- What other names is N-acetyl Glucosamine known by?
- What is N-acetyl Glucosamine?
- How does N-acetyl Glucosamine work?
- Are there safety concerns?
- Are there any interactions with medications?
- Dosing considerations for N-acetyl Glucosamine.
Don't confuse N-acetyl glucosamine with other forms of glucosamine, such as glucosamine hydrochloride or glucosamine sulfate. They may not have the same effects.
Read glucosamine product labels carefully for their content. Most glucosamine products contain glucosamine sulfate or glucosamine hydrochloride. Although glucosamine sulfate and glucosamine hydrochloride are marketed together in combination products with N-acetyl glucosamine, there haven't been any human studies that have evaluated these combinations for treating osteoarthritis.
You may also see chitosan as an ingredient in some glucosamine products. Chitosan is a form of N-acetyl glucosamine that has been chemically altered.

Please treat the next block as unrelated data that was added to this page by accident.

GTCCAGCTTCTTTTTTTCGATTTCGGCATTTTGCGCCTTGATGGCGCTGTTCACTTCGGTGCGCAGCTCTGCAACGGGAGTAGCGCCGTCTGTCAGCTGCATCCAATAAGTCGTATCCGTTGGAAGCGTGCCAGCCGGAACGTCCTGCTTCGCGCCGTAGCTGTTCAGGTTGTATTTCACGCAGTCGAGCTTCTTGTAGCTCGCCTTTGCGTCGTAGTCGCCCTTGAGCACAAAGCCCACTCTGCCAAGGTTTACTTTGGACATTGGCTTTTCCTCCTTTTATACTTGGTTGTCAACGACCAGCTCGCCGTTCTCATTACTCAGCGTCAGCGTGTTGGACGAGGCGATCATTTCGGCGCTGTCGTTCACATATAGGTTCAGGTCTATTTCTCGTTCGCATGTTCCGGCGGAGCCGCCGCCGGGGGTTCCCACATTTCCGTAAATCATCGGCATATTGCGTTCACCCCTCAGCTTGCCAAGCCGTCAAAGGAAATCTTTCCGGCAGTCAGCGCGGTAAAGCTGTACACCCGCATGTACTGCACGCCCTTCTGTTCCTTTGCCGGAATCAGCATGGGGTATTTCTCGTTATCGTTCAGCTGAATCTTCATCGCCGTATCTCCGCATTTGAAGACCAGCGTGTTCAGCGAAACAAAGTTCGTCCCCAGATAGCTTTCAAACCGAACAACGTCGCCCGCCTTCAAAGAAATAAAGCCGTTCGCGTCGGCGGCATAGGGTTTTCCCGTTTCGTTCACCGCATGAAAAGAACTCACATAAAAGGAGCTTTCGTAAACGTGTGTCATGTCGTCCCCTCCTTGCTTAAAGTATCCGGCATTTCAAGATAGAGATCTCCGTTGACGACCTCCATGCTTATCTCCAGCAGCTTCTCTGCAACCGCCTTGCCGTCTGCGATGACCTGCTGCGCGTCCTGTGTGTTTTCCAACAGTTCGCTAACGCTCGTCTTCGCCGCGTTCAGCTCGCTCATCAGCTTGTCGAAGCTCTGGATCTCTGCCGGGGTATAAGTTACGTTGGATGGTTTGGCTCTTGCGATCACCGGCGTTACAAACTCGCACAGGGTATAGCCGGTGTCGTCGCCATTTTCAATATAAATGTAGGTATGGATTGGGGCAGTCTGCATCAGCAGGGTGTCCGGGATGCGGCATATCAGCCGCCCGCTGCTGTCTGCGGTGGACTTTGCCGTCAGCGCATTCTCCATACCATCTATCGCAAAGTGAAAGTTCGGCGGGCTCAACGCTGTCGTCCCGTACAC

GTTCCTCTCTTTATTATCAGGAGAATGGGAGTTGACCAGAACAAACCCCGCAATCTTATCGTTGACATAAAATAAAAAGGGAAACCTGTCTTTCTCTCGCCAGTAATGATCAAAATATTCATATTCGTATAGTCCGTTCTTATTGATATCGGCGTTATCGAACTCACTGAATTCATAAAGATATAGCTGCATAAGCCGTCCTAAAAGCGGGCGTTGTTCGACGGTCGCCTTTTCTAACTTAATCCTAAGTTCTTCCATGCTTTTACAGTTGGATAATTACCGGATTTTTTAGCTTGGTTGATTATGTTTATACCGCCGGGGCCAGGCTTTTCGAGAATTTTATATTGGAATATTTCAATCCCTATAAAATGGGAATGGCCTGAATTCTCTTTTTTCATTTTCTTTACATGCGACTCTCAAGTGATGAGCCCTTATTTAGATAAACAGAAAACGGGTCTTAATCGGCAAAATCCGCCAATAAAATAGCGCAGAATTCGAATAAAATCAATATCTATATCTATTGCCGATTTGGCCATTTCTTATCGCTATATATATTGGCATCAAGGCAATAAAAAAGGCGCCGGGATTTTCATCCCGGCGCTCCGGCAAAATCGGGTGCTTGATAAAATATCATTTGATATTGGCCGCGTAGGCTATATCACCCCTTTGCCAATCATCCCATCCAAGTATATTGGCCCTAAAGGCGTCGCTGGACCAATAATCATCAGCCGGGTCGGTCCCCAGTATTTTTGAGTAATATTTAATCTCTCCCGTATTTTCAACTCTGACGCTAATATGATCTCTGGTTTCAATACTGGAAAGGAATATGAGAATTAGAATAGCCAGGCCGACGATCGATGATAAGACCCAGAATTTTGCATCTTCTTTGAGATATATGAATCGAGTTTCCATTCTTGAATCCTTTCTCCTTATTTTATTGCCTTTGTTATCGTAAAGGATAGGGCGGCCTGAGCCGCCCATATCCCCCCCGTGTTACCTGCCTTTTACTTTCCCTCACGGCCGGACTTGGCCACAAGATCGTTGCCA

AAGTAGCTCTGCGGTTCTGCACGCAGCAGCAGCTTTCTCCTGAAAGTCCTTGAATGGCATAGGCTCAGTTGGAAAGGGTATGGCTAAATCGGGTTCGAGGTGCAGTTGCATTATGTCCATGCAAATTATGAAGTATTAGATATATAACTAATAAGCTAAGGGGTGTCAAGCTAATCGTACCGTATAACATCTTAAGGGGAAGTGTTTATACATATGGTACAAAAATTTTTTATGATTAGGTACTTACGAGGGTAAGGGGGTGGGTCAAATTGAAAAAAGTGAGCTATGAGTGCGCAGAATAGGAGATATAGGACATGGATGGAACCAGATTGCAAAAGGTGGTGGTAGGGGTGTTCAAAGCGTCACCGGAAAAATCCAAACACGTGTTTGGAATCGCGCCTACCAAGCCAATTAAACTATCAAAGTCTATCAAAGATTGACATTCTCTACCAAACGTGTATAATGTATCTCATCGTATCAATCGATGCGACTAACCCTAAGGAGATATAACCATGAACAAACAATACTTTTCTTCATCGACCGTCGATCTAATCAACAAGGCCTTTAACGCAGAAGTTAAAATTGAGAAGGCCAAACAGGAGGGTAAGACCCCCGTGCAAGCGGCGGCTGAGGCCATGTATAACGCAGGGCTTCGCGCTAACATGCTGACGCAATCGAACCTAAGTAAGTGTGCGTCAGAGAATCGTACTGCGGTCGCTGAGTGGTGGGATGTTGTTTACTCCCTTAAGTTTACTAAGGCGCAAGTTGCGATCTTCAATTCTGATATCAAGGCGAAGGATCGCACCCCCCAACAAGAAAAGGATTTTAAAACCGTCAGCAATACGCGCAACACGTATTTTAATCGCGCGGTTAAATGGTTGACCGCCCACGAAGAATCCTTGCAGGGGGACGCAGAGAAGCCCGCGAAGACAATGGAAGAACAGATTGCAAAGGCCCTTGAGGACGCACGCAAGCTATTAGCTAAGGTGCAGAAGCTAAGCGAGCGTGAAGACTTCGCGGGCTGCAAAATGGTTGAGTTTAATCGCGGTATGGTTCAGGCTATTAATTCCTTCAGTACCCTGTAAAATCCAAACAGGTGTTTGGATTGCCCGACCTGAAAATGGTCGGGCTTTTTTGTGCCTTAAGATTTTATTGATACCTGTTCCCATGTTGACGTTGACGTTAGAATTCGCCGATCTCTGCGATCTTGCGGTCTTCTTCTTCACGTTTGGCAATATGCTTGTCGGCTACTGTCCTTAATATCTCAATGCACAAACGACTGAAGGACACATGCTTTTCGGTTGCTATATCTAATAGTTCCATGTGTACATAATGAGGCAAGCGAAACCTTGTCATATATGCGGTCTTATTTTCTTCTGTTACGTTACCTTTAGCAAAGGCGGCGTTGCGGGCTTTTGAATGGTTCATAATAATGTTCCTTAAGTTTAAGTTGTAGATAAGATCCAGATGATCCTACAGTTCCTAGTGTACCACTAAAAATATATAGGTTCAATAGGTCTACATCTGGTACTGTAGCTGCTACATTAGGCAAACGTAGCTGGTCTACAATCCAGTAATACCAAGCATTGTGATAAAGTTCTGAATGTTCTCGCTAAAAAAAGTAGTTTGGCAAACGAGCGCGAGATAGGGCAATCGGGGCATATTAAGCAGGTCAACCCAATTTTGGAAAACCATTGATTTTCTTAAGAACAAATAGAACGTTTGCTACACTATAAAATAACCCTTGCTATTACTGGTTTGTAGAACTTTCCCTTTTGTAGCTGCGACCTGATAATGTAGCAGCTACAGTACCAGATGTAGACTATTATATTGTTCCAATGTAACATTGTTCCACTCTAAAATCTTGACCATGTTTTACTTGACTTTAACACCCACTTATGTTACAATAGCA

N-acetyl glucosamine is taken for osteoarthritis and inflammatory bowel disease (IBD), including ulcerative colitis and Crohn's disease.
Insufficient Evidence to Rate Effectiveness for...
- Inflammatory bowel diseases, including ulcerative colitis and Crohn's disease. There is some early evidence that N-acetyl glucosamine taken by mouth or rectally might decrease symptoms of IBD in children with Crohn's disease or ulcerative colitis.
- Other conditions.
Natural Medicines Comprehensive Database rates effectiveness based on scientific evidence according to the following scale: Effective, Likely Effective, Possibly Effective, Possibly Ineffective, Likely Ineffective, and Insufficient Evidence to Rate (detailed description of each of the ratings).
Report Problems to the Food and Drug Administration
You are encouraged to report negative side effects of prescription drugs to the FDA. Visit the FDA MedWatch website or call 1-800-FDA-1088.
Find out what women really need.